Greetings Fellow Readers! Welcome to another round of random ranting. This week is Part 3 of my Thoughts on Writing Facebook posts. This is the second half on my thoughts on 'Show, Don't Tell'. I really did have a lot on my mind regarding this. So let us continue. Also forgive the font sizes, Word is pretty weird when copy and pasting.
[On Show, Don't Tell - Part 2
The way I see it, in narrative writing, Show and Tell should co-exist. I look at them as two polar extremes and there is a middle ground to them. Show in narrative writing is as much a double edged sword as Telling is. Too much showing and readers burn out. Showing can also lead to redundant writing repeating the same thing over and over again. I have noticed this in some of my writings. I wonder if you have as well. Showing results in readers either skip pages that could be important or quit because the writing is not getting to the point. This is where Telling should be applied.
Telling should be used to get to the point of what your saying to the reader. Quick, brief, and moving forward. However too much Telling will turn off the readers as well. Either by way of making readers feel stupid because you point out the obvious, or cheapen a dynamic moment that would have otherwise been more impactful to the story. So this brings the question, how does one Show and Tell in narrative writing?
Honestly, I don't know. It's because we have our own style of writing, a comfort zone that we are accustomed too. In a sense, I believe that each of us writers will know when to Show and when to Tell. It's usually happens when we start second drafting our work. We'll know what has more impact and what needs to move along. We'll just know it when we see it. Now what about teaching Show, Don't Tell? To tell a narrative writer that Showing is the only thing to do in writing is wrong. It's not the same as Comic Books and Movies, that is where Show, Don't Tell should be applied.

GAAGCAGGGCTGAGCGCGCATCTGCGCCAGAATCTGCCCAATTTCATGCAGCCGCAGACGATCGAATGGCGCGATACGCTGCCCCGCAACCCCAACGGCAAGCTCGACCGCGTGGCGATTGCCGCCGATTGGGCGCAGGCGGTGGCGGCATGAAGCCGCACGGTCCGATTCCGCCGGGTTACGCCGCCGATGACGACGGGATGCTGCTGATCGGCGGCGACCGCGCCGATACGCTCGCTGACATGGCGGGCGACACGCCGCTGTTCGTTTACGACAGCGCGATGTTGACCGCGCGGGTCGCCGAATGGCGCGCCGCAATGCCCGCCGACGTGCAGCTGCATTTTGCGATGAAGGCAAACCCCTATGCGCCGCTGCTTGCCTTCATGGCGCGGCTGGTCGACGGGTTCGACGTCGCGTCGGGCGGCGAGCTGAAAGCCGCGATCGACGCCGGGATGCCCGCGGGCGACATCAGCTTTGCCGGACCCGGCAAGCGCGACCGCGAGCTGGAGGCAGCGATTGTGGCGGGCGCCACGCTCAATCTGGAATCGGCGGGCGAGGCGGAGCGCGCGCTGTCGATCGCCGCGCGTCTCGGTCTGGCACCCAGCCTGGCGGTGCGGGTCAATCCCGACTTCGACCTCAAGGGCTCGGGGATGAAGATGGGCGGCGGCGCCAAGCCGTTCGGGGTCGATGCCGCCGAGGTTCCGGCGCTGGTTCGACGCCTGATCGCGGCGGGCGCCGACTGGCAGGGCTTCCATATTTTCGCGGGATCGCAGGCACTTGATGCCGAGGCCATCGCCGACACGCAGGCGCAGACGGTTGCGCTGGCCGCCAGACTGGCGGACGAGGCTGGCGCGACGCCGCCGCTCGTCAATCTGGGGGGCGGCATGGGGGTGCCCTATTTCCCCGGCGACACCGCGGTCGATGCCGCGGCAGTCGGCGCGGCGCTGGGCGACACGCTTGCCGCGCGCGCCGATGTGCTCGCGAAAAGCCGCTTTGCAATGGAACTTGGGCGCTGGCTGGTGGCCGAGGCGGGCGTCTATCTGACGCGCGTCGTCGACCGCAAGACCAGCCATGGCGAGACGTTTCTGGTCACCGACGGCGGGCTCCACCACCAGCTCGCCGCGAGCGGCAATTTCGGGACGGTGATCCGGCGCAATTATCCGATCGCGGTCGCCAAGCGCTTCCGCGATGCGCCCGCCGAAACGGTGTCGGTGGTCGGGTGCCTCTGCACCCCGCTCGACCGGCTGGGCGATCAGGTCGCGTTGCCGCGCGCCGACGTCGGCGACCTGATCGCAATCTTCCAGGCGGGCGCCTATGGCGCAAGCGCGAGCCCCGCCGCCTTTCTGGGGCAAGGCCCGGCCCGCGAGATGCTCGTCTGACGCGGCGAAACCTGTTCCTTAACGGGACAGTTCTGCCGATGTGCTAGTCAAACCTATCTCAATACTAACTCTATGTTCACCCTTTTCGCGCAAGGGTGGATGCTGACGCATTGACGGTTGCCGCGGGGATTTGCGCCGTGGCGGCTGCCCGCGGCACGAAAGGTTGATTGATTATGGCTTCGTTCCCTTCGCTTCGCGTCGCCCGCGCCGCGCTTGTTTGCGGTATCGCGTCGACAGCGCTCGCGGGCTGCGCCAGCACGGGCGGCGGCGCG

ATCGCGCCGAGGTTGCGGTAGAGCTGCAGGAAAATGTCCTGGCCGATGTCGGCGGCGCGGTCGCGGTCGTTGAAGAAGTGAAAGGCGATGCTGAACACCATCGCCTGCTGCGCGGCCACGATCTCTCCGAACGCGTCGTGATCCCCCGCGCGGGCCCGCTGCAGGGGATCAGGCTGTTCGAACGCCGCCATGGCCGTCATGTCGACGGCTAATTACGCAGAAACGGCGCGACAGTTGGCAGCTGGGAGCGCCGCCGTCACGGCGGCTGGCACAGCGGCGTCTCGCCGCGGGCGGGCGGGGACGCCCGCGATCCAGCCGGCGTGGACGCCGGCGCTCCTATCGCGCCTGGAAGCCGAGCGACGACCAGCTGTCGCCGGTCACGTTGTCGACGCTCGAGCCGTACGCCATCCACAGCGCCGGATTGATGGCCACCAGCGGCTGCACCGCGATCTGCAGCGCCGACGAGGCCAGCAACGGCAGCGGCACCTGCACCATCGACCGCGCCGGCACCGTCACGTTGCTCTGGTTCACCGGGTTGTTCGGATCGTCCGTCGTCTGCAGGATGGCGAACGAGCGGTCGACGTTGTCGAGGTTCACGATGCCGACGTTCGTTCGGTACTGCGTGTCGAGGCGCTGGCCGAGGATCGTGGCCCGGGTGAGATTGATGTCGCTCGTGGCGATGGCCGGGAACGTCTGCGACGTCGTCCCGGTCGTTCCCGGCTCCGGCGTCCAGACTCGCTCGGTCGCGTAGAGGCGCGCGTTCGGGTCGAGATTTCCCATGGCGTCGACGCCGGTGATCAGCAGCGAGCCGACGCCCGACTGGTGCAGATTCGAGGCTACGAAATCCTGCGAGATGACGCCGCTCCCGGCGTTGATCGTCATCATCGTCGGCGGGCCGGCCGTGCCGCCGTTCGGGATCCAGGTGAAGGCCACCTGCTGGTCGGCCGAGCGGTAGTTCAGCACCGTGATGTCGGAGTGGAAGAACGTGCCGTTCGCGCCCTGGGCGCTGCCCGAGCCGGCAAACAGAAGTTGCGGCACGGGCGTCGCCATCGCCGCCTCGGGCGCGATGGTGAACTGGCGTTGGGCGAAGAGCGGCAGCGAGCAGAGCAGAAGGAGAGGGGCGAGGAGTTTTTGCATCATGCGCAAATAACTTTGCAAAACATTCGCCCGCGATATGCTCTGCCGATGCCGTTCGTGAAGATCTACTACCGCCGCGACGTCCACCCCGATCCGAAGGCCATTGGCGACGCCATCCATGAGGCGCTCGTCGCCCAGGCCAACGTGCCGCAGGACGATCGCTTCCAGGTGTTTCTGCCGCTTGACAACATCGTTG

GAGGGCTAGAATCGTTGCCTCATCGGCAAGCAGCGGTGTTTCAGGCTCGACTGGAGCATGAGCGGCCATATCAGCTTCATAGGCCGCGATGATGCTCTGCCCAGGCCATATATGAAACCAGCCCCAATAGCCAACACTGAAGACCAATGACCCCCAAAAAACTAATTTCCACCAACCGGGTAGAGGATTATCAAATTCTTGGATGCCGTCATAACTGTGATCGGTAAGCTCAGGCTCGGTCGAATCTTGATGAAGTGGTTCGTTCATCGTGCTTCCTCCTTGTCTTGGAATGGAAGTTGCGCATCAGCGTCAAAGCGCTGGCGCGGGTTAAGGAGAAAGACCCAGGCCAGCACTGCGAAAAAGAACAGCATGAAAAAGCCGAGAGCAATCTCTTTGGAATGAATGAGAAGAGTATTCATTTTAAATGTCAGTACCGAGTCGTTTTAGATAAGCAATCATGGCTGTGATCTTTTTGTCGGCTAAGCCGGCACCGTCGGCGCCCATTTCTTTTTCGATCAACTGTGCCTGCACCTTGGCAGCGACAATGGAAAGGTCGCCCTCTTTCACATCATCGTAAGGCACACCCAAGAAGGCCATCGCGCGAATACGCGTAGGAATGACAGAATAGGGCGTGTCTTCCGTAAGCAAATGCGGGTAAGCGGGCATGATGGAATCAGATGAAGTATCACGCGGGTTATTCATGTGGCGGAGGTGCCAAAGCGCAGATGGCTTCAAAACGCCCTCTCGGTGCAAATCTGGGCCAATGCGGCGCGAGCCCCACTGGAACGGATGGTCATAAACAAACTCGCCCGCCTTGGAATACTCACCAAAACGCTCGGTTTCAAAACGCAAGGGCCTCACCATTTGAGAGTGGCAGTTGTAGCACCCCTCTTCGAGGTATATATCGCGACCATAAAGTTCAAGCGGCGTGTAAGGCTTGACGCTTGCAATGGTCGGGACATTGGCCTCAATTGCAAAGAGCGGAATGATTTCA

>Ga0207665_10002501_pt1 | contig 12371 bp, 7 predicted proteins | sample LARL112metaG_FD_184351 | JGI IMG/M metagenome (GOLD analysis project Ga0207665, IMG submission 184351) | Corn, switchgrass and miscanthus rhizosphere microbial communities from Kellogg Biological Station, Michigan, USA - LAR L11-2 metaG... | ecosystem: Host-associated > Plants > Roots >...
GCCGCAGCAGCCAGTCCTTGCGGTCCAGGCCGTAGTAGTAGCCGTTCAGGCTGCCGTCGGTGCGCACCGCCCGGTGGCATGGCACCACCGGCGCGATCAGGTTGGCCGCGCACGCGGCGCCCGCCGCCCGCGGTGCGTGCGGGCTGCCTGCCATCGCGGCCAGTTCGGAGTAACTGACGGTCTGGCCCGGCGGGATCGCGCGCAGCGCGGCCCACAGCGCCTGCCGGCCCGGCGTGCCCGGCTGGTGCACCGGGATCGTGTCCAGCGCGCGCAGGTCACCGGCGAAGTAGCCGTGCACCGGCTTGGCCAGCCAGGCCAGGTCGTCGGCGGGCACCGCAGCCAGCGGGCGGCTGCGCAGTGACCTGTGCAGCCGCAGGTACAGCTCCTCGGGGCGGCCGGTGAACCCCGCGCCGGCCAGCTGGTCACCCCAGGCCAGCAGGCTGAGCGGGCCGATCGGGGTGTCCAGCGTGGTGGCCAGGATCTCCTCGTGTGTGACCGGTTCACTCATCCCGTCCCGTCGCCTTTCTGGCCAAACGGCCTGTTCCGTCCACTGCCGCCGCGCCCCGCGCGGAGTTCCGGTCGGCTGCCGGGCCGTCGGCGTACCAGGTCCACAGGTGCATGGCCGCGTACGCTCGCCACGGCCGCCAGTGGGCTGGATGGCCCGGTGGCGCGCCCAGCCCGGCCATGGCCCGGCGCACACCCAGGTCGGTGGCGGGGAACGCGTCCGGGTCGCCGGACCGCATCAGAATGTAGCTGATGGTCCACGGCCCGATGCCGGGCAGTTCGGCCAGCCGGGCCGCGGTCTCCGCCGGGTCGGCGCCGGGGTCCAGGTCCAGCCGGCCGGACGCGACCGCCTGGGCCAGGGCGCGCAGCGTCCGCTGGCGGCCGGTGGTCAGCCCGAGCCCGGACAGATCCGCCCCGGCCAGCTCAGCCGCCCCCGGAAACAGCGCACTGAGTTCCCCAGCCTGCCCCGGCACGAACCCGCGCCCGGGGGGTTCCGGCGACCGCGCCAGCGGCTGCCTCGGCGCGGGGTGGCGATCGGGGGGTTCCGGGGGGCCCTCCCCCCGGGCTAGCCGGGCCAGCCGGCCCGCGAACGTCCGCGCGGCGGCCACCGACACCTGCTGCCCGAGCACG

To say Show, Don't Tell in narrative writing is basically saying "reject Telling, Showing is the only and absolute thing". And the last I checked we narrative fiction writers are Storytellers not Storyshowers. We are telling a story through text to words. We can't show what we describe in our words. The readers have to interpret and imagine it on their own. No two readers, imagine the same character, no matter how much we show. What we should say to future narrative writers is to Show and Tell. A good balance of Show and Tell will give readers a beautiful world Shown at consistent pace Told.
Let me sum it up like this, if you Tell a reader "John hopped into the car." The reader knows what a car is and can imagine it. It also helps move the story along. If you Show a reader "John jumped into the red car, with its leather interior and clean glass. The smell of new wafted in his nose. The softness of the cushions relaxed his muscles." There better be a reason for showing all of that later in the story, be it character development or plot development, because if it was just to "Show" the car due to Show, Don't Tell, you just wrote needless words.]
So ends my thoughts on 'Show, Don't Tell'. Next week we're going to revisit Foreshadowing again with the Facebook version. A good chance to see how all of those thoughts changed from then to now, even though it is a short time.
Thank you for joining me this week. Look forward to seeing you next week.
Until next time...